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The bunyip (usually translated as "devil" or "spirit") is a mythical creature from Australian folklore. Various accounts and explanations of bunyips have been given across Australia since the early days of the colonies. It has also been identified as an animal recorded in Aboriginal mythology, similar to known extinct animals.


Descriptions of bunyips vary widely. Common features in Aboriginal descriptions include a dog-like face, dark fur, a horse-like tail, flipper, and walrus-like tusks or horns or a duck like bill. They are said to lurk in swamps, billabongs, creeks, riverbeds, and waterhole.

Early accounts

An 1882 sketch of an aborigine telling the story of the Bunyip to some children.
During the early settlement of Australia by Europeans the notion that the bunyip was an actual unknown animal that awaited discovery became common. Early European settlers, unfamiliar with the sights and sounds of the island continent's peculiar fauna, regarded the bunyip as one more strange Australian animal and sometimes attributed unfamiliar animal calls or cries to it.

One of the earliest accounts of the bunyip was in 1821 when Hamilton Hume recovered some large unusual bones from Lake Bathurstmarker in New South Walesmarker. He wrote about the monster that was very much like a hippopotamus and which he and the Philosophical Society of Australasia believed to be evidence of the existence of the Bunyip.

A large number of bunyip sightings occurred between 1840s and 1850s, particularly in the southeastern colonies of Victoriamarker, New South Walesmarker and South Australiamarker, as European settlers extended their reach.

Victorian sightings

Geelong Region

Another early written account is attributed to escaped convict William Buckley in his 1852 biography. His 1852 account records "in.. Lake Moodewarri [now Lake Modewarre] as well as in most of the others a...very extraordinary amphibious animal, which the natives call Bunyip." Buckley's account suggests he saw such a creature on several occasions. He adds "I could never see any part, except the back, which appeared to be covered with feathers of a dusky grey colour. It seemed to be about the size of a full grown calf... I could never learn from any of the natives that they had seen either the head or tail."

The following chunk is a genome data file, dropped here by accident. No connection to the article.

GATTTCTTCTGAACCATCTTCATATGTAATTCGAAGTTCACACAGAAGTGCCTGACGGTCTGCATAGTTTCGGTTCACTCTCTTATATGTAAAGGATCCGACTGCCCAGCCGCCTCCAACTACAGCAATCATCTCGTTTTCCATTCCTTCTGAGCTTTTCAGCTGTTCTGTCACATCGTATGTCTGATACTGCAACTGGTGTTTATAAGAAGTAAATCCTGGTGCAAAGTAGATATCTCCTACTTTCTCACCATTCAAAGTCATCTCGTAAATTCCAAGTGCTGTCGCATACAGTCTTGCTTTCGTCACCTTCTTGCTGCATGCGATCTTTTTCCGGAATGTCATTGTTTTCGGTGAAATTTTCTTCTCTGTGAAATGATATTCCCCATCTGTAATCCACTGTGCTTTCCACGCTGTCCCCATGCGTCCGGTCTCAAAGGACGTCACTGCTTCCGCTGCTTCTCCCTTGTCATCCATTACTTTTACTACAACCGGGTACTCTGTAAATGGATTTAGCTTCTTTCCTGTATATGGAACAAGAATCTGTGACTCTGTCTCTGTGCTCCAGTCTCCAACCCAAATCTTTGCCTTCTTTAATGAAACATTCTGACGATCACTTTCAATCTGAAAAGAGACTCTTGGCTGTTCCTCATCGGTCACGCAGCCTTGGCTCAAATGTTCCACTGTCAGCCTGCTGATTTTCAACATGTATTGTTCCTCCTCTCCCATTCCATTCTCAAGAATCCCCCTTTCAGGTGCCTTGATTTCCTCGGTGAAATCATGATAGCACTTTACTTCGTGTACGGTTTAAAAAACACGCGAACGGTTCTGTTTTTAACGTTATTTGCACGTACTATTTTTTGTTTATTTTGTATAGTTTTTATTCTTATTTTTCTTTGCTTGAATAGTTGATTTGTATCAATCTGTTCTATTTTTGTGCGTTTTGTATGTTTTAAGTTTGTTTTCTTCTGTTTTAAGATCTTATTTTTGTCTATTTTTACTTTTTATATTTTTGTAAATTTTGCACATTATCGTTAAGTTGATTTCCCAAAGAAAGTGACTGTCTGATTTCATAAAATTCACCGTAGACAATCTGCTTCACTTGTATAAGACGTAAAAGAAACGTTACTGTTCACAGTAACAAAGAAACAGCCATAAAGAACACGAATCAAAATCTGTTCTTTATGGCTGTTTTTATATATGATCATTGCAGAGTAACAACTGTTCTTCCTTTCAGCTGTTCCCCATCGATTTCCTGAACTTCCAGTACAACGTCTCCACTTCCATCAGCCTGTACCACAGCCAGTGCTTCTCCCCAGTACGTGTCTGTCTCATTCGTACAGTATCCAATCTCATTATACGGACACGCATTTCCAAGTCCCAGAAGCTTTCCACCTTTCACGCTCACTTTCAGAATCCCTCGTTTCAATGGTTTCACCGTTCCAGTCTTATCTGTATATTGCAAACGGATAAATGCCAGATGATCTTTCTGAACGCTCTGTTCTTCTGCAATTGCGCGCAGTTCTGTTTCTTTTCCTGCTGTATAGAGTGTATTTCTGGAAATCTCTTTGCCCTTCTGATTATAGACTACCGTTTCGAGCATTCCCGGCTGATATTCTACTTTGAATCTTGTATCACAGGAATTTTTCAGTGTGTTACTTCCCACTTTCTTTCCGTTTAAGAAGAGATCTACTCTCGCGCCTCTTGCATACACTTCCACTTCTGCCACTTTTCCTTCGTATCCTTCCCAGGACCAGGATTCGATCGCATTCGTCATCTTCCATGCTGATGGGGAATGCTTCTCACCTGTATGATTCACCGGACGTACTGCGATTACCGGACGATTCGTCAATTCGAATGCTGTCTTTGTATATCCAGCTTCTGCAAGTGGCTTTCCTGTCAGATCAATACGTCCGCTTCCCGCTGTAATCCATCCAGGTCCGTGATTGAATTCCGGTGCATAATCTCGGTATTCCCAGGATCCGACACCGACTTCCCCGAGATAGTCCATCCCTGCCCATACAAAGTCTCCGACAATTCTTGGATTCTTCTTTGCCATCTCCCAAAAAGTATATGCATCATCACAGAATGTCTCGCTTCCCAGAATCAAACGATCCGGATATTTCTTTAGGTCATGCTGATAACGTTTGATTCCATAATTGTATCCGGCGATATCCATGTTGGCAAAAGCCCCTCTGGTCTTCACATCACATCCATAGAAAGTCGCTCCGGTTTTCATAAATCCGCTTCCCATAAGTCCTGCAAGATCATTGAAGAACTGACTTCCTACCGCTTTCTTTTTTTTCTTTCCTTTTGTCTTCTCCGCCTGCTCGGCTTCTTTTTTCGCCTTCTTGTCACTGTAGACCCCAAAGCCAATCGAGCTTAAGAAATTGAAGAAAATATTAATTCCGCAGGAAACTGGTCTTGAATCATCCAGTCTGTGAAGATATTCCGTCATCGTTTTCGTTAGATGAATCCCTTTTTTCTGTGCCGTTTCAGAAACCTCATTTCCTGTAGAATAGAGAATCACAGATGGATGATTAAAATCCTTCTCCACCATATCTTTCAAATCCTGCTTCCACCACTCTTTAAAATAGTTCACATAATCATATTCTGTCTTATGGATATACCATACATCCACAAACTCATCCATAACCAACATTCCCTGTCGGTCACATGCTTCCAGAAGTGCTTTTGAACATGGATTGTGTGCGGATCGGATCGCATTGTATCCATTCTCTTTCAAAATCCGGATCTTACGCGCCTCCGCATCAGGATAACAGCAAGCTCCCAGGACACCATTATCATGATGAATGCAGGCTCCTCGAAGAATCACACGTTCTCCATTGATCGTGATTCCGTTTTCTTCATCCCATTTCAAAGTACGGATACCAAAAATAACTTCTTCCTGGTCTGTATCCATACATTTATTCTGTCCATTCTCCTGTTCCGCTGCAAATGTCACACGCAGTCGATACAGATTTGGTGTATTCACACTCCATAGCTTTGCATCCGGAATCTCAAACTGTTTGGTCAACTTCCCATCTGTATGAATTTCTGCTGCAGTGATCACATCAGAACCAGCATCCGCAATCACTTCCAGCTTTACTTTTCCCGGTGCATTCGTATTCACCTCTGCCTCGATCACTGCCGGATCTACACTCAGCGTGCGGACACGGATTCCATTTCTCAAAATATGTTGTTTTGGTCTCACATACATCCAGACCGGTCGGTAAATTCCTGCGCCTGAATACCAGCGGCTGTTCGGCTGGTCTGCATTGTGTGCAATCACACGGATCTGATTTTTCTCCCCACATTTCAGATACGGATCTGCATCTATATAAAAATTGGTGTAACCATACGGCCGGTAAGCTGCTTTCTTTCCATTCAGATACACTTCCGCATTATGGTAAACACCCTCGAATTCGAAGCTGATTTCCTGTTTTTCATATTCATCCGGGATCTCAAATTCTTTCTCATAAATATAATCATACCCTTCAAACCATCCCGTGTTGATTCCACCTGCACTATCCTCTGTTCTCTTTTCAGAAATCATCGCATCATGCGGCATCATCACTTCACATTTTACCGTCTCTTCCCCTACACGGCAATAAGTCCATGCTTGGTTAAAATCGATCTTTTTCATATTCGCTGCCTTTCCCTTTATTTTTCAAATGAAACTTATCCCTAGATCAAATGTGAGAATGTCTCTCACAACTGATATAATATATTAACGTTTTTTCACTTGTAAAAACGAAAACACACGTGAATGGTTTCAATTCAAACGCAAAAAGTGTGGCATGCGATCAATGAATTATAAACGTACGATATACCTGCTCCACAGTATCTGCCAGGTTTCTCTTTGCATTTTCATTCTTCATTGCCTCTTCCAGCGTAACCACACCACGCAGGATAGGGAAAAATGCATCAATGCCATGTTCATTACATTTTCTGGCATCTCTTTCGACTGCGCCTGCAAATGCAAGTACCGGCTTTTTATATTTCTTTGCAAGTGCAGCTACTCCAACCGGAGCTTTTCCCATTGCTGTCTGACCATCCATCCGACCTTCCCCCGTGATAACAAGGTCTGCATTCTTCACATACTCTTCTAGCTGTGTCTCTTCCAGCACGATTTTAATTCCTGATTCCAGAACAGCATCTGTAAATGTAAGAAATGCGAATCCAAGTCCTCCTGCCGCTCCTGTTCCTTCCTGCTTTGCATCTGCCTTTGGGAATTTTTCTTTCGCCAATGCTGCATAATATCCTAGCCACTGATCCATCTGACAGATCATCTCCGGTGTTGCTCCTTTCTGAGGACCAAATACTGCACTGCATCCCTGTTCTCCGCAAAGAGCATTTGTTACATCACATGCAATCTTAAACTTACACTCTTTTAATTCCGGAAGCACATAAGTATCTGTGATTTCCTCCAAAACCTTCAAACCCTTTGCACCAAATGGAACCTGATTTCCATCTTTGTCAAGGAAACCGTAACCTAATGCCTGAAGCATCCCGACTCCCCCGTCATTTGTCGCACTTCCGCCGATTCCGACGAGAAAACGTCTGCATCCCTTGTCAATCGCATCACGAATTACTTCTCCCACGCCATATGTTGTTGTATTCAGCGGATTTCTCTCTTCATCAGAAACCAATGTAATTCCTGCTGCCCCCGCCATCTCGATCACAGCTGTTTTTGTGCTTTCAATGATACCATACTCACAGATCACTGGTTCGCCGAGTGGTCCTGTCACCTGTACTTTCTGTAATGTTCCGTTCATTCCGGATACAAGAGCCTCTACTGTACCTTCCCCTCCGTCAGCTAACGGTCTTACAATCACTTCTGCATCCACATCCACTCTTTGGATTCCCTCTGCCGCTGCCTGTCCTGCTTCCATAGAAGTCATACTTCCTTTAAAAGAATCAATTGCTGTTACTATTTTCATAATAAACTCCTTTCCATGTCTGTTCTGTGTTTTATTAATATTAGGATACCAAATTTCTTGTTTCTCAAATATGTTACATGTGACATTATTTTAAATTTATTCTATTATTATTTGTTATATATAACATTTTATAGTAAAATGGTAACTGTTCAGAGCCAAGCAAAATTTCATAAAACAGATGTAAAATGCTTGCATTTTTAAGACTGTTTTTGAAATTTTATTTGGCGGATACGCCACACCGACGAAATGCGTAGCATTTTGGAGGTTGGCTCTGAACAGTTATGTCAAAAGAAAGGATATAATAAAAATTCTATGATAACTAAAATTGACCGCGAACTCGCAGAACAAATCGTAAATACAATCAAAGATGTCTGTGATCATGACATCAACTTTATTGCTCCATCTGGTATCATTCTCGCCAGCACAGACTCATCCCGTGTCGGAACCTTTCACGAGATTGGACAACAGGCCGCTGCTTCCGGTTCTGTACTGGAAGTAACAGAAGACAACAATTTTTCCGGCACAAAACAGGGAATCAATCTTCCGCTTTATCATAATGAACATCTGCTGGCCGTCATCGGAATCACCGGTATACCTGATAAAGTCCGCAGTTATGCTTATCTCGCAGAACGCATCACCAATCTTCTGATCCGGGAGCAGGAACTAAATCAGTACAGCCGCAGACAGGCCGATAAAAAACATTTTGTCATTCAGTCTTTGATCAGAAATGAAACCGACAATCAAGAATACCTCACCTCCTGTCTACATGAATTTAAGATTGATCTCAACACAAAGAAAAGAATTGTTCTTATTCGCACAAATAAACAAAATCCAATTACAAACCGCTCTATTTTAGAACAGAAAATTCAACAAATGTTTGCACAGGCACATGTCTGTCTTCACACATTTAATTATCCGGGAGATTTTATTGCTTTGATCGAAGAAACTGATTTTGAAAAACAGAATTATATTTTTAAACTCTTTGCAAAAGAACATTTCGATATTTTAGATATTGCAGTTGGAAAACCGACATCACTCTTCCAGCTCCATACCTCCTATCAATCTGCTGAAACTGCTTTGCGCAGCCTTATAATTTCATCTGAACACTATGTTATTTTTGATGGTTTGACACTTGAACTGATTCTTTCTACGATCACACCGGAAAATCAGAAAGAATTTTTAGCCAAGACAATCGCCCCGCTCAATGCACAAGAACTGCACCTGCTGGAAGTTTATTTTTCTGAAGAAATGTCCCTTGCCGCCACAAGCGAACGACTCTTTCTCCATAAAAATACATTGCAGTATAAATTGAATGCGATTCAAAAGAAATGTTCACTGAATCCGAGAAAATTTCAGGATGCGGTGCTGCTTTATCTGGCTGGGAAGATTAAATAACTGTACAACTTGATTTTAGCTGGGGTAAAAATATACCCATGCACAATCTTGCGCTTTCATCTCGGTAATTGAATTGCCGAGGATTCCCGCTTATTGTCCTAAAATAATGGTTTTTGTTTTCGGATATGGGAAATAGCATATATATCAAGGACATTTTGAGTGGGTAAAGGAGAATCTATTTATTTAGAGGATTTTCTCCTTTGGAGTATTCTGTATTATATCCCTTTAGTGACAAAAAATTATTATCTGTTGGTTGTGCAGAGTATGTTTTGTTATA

Greta Bunyip

The Greta Bunyip was a bunyip which was believed to have lived in the swamps of the Gretamarker area, in Victoriamarker, Australia. Locals often heard a loud booming sound which emitted mysteriously from the swamps, yet none of the frequent search parties were able to locate the source of the sound. Once the swamps were drained, the sound subsided. Some Greta locals believed that the bunyip moved on to another area, while others believed it had died once its habitat was gone.

New South Wales accounts

In 1846, a peculiar skull was taken from the banks of Murrumbidgee Rivermarker in New South Wales which initial reports concluded that it was the skull of something unknown to science. In 1847 the so-called bunyip skull was put on exhibition in the Australian Museummarker (Sydney) for two days. Visitors flocked to see it and The Sydney Morning Herald said that it prompted many people to speak out about their 'bunyip sightings'. "Almost everyone became immediately aware that he had heard 'strange sounds' from the lagoons at night, or had seen 'something black' in the water." It was eventually concluded that it was a 'freak of nature' and not a new species. The 'bunyip skull' disappeared from the museum soon afterwards, and its present location is unknown.